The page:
Protein misfolding and formation of cross-beta structured amyloid fibrils are linked to, many neurodegenerative disorders. Although recently developed,quantitative approaches have started to reveal the molecular nature of self-assembly and fibril formation of proteins and peptides, it is yet unclear how these self-organization events are precisely modulated by microenvironmental factors, which are known to strongly affect the macroscopic aggregation properties. Here, we characterize the explicit effect of ionic strength on the microscopic aggregation rates of amyloid beta peptide (A beta 40) self-association, implicated in Alzheimer's disease. We found that physiological ionic strength accelerates A beta 40 aggregation kinetics by promoting surface-catalyzed secondary nucleation reactions. This promoted catalytic effect can be assigned to shielding of electrostatic repulsion between Monomers on the fibril surface or between the fibril surface itself and monomeric peptides. Furthermore, we observe the formation of two different beta-structured states with =similar but distinct spectroscopic features, which can be assigned to an off-pathway immature state (F-beta*) and a mature stable State (F-beta), where salt favors formation of the F-beta fibril morphology. Addition of salt to preformed F-beta* accelerates transition to F-beta, underlining the dynamic nature of A beta 40 fibrils in solution. On the basis of,these results we suggest a model where salt decreases the free-energy barrier for A beta 40 folding to the F-beta state, favoring the buildup of the mature fibril morphology while omitting competing, energetically less favorable structural states.

  • 5.
    Abelein, Axel
    et al.
    Stockholms universitet, Naturvetenskapliga fakulteten, Institutionen för biokemi och biofysik.
    Kaspersen, Jørn Døvling
    Nielsen, Søren Bang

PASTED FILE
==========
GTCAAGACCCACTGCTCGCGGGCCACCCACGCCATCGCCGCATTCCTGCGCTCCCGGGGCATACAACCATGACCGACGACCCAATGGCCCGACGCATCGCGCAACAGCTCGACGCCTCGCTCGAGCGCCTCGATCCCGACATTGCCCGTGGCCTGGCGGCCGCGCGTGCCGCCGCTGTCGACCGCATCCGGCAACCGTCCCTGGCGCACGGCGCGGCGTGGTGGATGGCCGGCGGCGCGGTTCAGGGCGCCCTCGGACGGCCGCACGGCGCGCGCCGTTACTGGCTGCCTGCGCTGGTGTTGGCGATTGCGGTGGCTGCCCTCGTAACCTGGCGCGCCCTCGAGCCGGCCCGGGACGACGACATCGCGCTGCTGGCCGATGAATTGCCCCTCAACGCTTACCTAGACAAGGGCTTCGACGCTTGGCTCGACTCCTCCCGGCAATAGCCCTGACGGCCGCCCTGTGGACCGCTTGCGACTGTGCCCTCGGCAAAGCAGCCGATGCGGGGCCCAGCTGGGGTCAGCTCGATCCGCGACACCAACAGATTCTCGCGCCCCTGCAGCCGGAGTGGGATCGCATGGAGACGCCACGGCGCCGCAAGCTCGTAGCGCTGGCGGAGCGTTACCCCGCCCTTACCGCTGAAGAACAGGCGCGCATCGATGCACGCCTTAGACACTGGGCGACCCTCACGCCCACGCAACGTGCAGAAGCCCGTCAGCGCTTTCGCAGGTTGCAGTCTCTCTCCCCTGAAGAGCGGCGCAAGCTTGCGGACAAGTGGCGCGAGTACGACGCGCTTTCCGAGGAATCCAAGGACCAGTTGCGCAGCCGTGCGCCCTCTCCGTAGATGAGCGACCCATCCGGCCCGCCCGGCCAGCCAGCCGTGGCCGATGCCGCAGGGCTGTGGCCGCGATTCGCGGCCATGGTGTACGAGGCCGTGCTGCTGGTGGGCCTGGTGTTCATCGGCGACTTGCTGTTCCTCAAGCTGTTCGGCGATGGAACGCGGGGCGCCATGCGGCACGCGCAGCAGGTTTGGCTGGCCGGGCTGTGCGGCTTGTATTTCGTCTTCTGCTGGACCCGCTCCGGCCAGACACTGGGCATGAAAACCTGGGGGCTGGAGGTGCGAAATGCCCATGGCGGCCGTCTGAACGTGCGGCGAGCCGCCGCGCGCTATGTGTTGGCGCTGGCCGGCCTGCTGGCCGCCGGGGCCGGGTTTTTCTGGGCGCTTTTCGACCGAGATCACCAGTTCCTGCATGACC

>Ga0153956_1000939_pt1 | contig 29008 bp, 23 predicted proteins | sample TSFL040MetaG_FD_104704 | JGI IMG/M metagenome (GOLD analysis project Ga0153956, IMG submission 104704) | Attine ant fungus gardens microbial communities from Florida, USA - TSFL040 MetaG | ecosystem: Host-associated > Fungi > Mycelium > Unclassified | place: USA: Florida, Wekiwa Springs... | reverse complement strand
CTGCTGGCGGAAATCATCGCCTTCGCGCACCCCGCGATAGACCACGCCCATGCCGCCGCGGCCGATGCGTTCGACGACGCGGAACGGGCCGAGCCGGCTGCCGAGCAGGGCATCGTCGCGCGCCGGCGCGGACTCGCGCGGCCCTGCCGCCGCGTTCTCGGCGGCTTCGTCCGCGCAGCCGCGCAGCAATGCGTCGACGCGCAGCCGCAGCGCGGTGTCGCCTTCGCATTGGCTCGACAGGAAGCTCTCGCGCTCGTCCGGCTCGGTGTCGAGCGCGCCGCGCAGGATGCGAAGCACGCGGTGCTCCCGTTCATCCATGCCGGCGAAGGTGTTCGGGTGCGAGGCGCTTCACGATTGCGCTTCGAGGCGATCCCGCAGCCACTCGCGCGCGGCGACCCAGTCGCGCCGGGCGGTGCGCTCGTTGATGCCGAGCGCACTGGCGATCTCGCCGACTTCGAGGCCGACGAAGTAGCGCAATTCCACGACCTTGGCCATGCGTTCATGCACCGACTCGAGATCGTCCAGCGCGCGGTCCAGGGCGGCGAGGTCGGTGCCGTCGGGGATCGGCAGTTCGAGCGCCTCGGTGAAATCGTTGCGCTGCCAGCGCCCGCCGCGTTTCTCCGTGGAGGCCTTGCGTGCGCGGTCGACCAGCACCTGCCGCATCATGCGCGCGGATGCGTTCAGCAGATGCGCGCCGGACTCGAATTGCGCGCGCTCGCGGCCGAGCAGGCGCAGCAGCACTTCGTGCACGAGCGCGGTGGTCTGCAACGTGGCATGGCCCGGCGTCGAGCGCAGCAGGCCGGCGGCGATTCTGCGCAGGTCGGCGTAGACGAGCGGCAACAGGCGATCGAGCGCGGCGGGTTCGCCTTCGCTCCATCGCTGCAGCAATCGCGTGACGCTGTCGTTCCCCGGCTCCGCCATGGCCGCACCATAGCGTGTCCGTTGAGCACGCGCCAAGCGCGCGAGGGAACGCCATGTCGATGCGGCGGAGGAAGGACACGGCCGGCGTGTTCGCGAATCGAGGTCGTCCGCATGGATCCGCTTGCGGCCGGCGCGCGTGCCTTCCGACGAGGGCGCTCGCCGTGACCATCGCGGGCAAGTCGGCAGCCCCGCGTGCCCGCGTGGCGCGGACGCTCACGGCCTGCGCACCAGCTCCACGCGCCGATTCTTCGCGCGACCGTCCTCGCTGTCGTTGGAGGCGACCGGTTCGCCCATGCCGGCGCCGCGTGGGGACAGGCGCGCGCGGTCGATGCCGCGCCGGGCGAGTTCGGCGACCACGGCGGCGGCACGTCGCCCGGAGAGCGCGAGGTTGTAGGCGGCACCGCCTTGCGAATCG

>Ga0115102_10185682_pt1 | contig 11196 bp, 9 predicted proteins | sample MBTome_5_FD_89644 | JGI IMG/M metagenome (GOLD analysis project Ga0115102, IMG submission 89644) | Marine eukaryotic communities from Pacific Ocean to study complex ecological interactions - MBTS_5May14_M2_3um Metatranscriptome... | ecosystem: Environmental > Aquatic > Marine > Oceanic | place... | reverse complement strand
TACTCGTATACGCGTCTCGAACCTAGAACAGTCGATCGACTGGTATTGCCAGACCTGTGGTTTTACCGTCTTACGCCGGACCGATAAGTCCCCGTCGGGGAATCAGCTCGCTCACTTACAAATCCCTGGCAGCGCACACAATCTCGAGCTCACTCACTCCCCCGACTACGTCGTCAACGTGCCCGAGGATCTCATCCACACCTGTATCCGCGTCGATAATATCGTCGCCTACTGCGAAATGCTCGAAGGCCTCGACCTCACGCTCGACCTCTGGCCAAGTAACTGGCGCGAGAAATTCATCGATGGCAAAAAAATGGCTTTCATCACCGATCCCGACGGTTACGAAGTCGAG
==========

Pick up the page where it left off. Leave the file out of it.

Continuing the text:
Jensen, Grethe Vestergaard
    Christiansen, Gunna
    Pedersen, Jan Skov
    Danielsson, Jens
    Stockholms universitet, Naturvetenskapliga fakulteten, Institutionen för biokemi och biofysik.
    Otzen, Daniel E.
    Gräslund, Astrid
    Stockholms universitet, Naturvetenskapliga fakulteten, Institutionen för biokemi och biofysik.
    Formation of dynamic soluble surfactant-induced amyloid β peptide aggregation intermediates2013Inngår i: Journal of Biological Chemistry, ISSN 0021-9258, E-ISSN 1083-351X, Vol. 288, nr 32, s. 23518-23528Artikkel i tidsskrift (Fagfellevurdert)
    Abstract [en]

    Intermediate amyloidogenic states along the amyloid β peptide (Aβ) aggregation pathway have been shown to be linked to neurotoxicity. To shed more light on the different structures that may arise during Aβ aggregation, we here investigate surfactant-induced Aβ aggregation. This process leads to co-aggregates featuring a β-structure motif that is characteristic for mature amyloid-like structures. Surfactants induce secondary structure in Aβ in a concentration-dependent manner, from predominantly random coil at low surfactant concentration, via β-structure to the fully formed α-helical state at high surfactant concentration. The β-rich state is the most aggregation-prone as monitored by thioflavin T fluorescence. Small angle x-ray scattering reveals initial globular structures of surfactant-Aβ co-aggregated oligomers and formation of elongated fibrils during a slow aggregation process. Alongside this slow (minutes to hours time scale) fibrillation process, much faster dynamic exchange (k(ex) ∼1100 s(-1)) takes place between free and co-aggregate-bound peptide. The two hydrophobic segments of the peptide are directly involved in the chemical exchange and interact with the hydrophobic part of the co-aggregates. Our findings suggest a model for surfactant-induced aggregation where free peptide and surfactant initially co-aggregate to dynamic globular oligomers and eventually form elongated fibrils. When interacting with β-structure promoting substances, such as surfactants, Aβ is kinetically driven toward an aggregation-prone state.